Maryland man finds possible photos of Lincoln’s funeral procession

This photograph is believed to show President Abraham Lincoln’s catafalque moving past Grace Episcopal Church in New York on April 24 or 25, 1865, according to The Washington Post. (MATHEW BRADY/THE NATIONAL ARCHIVES)

 

(FoxNews) A Maryland man says he’s discovered lost photos of President Abraham Lincoln’s funeral procession in New York City in 1865.

The Washington Post reports that Paul Taylor, a retired federal government accountant, found the photos believed to show Lincoln’s catafalque moving past Grace Episcopal Church on Broadway on an Archives Flickr photo-sharing website.

“I was just struck by the scene,” Taylor told the newspaper. “That is not your normal scene in front of church. There’s just people everywhere: the streets, the sidewalks, the roof. They’re in the trees. This is not your normal Sunday.”

The series of photos by famed Civil War photographer Mathew Brady show a crowd waiting for, and then apparently to be paying homage before, a horse-drawn hearse. The photos were taken April 24 or 25, 1865, just days after Lincoln’s assassination, The Post reported.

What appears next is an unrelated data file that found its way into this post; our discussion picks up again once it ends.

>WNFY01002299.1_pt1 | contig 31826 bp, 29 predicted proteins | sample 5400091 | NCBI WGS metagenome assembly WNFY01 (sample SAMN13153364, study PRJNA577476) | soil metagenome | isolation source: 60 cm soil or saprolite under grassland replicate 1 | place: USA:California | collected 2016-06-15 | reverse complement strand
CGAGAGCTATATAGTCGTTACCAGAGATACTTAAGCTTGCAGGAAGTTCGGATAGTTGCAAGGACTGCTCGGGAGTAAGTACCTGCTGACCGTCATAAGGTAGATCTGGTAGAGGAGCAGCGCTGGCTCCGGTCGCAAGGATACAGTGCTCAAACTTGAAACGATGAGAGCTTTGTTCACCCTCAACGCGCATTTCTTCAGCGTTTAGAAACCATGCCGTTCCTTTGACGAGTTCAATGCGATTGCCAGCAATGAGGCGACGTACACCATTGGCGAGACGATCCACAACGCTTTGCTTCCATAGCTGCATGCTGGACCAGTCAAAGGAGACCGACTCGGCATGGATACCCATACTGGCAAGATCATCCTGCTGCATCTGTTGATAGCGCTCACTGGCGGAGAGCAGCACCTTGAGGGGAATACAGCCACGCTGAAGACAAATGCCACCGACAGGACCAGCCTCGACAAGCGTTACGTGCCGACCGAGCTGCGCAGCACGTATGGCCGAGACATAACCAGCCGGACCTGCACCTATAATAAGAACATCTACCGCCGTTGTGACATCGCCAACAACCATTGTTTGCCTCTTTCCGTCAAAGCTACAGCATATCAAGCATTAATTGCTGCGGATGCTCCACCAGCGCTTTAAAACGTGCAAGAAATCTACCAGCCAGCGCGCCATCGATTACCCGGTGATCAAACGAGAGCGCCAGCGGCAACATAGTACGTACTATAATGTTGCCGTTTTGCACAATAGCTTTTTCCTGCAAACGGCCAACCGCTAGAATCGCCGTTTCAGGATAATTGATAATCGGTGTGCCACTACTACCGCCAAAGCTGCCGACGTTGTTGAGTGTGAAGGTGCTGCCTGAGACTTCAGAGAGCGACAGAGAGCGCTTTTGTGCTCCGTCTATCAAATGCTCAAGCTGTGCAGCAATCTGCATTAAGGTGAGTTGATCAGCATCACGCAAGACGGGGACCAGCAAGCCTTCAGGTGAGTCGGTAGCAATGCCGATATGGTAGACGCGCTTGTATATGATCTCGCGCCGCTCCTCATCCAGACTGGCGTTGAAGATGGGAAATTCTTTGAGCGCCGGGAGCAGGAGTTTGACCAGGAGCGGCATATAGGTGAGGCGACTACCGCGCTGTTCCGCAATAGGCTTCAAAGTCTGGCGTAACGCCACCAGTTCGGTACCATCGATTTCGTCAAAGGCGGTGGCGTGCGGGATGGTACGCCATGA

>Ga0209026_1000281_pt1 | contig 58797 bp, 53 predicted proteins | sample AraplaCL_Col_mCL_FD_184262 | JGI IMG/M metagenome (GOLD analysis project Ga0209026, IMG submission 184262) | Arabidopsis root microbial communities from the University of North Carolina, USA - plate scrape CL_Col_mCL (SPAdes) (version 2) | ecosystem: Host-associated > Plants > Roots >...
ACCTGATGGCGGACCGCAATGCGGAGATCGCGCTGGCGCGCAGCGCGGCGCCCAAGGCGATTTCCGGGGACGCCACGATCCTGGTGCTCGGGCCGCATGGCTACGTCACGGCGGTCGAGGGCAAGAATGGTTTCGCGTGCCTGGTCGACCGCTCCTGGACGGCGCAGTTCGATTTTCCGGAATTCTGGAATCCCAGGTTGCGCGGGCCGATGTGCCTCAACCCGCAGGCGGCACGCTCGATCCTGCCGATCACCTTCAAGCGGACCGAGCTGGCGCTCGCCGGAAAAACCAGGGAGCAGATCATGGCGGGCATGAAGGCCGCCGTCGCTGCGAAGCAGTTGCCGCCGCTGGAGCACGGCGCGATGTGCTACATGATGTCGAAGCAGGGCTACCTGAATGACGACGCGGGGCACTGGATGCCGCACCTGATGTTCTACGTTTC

The photos appear to have been taken from an upper window of Brady’s studio, which was across the street from the church. Taylor said he matched the church in the photographs to Grace Episcopal and e-mailed his findings to the Archives on March 3.

“I’m looking at it, and that was it,” he told The Post. “I had it.”

Experts at the Archives told the newspaper that while Taylor’s theory sounds good, there may be other explanations and there is no way to prove it decisively.

“It’s a big deal,” said Richard Sloan, an expert on the Lincoln funeral ceremonies. “What makes it even a bigger deal is to be able to study the people. Even though you can’t see faces that well, just studying the people tells a story.”

A half-million people lined the procession route in New York, which was part of a two-week funeral tour that included stops in over a dozen major cities.

Click here for more from The Washington Post.